Strict separation, on the other hand, is a rule that categorically bars companies from certain acquisitions regardless of evidence that they could yield consumer benefits. A strict separation rule represents a policy preference for more companies in a market and, by preserving independent players, an attempt to create greater odds for an independent young company to grow to overthrow an incumbent company. Strict separation is industrial organization that is generally not aligned with prioritizing consumer welfare, as we expect some consumer welfare to be lost to preserve more market players. This preference necessarily creates trade-offs, some obvious and some not-so-obvious.
Strict separation will change how investors fund startups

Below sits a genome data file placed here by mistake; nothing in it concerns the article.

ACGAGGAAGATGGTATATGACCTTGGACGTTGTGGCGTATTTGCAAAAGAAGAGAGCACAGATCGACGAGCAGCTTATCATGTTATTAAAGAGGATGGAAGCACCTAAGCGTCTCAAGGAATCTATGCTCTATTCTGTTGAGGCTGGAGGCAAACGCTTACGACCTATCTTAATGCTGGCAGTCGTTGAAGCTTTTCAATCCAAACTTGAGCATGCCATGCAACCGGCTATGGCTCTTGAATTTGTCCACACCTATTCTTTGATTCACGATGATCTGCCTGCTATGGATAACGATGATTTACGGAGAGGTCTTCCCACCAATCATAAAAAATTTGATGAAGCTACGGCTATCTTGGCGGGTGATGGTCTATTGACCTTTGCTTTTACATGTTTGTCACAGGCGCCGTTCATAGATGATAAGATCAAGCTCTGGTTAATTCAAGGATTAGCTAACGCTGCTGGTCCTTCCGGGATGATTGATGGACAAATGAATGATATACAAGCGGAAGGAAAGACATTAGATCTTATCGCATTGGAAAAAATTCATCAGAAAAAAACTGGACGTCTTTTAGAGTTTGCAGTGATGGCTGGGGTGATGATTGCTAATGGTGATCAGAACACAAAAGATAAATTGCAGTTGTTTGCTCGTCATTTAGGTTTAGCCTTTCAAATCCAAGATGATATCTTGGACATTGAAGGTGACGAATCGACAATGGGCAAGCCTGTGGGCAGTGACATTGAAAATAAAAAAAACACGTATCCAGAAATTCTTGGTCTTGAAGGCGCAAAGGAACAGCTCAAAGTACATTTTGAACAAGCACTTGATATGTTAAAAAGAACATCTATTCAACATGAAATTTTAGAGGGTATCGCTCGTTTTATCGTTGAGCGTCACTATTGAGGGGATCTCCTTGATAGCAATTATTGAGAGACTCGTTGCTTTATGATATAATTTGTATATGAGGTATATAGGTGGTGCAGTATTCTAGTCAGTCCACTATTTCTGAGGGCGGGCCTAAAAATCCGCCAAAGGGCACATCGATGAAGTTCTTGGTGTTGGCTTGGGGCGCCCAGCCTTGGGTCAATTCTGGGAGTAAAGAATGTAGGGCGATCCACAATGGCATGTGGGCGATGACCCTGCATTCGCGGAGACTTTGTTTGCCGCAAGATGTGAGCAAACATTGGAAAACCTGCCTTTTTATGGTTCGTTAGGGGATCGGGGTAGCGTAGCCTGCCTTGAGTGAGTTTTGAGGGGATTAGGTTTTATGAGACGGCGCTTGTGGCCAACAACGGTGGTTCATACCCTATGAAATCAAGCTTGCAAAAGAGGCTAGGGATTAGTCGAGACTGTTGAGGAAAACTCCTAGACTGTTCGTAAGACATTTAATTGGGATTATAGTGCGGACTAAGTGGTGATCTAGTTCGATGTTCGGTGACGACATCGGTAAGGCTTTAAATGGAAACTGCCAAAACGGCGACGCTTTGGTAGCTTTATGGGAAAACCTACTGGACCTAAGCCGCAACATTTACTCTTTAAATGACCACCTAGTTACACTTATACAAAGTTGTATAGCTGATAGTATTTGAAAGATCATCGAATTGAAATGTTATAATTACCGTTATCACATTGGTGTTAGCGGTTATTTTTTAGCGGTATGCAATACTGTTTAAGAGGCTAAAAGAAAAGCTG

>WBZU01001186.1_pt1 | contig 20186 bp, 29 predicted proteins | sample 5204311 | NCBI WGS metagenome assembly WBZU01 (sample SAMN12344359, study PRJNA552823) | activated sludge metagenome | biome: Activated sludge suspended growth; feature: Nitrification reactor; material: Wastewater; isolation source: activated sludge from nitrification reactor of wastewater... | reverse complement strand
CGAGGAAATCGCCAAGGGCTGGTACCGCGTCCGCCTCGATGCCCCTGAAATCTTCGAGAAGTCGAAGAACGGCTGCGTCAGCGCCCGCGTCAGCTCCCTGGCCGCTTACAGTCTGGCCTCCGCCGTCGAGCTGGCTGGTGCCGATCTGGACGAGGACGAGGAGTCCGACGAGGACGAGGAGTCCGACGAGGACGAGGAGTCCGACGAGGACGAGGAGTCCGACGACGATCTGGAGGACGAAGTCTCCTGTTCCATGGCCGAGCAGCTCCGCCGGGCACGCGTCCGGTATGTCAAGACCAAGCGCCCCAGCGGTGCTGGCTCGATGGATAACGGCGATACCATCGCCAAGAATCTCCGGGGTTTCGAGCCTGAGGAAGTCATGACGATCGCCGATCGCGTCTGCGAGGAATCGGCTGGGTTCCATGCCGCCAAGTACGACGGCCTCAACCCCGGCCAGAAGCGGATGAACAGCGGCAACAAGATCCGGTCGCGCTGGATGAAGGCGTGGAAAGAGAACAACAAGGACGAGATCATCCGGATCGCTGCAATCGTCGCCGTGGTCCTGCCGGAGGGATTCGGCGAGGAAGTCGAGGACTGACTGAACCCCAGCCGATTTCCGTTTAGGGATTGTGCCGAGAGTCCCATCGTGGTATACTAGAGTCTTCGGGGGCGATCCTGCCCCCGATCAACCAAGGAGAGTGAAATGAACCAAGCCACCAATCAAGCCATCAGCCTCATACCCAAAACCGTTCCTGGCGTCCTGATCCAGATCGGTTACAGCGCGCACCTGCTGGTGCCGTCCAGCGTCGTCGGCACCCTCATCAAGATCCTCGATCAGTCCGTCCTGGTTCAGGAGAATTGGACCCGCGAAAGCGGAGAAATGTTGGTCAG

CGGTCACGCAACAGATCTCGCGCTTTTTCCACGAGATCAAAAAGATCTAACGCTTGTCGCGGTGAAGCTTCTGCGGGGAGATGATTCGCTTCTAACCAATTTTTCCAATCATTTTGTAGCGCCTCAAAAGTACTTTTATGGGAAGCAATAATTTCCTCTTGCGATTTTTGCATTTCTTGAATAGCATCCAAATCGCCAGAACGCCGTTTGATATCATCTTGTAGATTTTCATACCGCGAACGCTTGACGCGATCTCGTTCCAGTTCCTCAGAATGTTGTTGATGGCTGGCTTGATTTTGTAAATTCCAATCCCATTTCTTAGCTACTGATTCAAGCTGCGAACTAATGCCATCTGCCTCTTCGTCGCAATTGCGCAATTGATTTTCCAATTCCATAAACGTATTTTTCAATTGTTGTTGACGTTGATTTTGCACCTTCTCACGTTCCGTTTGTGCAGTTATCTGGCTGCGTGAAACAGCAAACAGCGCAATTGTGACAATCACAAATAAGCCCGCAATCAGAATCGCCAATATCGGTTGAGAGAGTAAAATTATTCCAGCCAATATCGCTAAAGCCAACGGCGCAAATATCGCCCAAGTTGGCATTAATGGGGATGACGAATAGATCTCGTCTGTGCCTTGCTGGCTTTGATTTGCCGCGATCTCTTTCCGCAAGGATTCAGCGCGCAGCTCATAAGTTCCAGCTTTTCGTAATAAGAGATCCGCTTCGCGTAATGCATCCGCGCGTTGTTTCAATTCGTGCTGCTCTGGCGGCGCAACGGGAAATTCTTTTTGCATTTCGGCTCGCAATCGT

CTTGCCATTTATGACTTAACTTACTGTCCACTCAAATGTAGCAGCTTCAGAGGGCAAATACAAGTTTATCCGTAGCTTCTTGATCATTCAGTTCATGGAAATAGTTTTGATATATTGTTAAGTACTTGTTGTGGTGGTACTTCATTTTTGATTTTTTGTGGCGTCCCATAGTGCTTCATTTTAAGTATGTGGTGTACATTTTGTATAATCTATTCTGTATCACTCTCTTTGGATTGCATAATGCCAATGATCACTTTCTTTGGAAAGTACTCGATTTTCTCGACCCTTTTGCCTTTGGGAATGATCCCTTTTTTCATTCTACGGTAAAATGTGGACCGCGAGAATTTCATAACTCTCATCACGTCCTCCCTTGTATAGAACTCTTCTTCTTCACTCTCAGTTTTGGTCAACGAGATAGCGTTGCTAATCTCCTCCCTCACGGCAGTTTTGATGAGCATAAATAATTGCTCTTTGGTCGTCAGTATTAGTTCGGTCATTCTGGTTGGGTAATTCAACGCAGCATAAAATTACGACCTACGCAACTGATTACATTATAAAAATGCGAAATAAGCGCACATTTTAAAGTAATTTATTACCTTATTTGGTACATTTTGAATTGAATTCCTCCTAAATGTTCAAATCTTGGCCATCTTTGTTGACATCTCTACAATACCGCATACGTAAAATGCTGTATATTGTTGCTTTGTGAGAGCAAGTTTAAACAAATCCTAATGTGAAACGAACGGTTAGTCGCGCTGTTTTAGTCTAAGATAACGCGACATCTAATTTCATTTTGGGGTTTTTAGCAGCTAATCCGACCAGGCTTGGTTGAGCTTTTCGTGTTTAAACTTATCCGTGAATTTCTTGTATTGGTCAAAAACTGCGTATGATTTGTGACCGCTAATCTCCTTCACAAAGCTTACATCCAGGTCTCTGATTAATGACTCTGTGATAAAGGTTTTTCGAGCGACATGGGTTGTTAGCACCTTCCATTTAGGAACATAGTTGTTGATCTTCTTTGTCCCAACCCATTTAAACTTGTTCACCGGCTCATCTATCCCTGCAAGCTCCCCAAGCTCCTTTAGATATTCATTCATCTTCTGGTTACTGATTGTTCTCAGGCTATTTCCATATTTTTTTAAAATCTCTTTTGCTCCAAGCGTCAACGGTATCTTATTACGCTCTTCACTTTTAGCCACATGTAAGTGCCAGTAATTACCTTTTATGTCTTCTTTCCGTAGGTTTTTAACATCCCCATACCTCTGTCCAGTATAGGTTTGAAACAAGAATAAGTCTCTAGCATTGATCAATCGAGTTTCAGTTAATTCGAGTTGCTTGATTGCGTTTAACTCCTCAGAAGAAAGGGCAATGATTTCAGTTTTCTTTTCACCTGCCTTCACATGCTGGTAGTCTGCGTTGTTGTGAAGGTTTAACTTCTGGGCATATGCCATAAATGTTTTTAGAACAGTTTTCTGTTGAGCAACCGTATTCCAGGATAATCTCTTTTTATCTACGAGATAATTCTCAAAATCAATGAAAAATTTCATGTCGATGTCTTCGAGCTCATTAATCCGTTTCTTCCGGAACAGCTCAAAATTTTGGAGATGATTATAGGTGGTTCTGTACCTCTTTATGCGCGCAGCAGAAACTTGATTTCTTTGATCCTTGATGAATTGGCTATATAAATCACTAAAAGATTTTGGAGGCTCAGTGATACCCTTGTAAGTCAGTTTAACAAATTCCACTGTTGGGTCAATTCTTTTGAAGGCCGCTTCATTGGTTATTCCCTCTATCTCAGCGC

One of the factors that makes startups attractive for investors is the opportunity to cash out if the startup attracts the interest of an acquirer. Prof. Sokol’s article “Vertical Mergers and Entrepreneurial Exit” explains that exit via vertical merger is now the most common form of liquidity event for founders and venture capitalists. Liquidity events, or moments when investors can cash out, are important for a healthy investment ecosystem. These liquidity events allow investors to receive returns on their investments and to then recycle that money into new startups. A ban on acquisition would discourage investors who rely on the current cycle of scaling a startup to the point of exit and then recycling those profits into the next promising venture. This effect could be substantial, as the other primary form of exit – IPO – is becoming rarer. Sokol explains that there are far fewer IPOs and public companies in general than there have been historically, which Sokol believes could be related to compliance costs associated with the modern Sarbanes-Oxley regime (although others have put forth several explanations).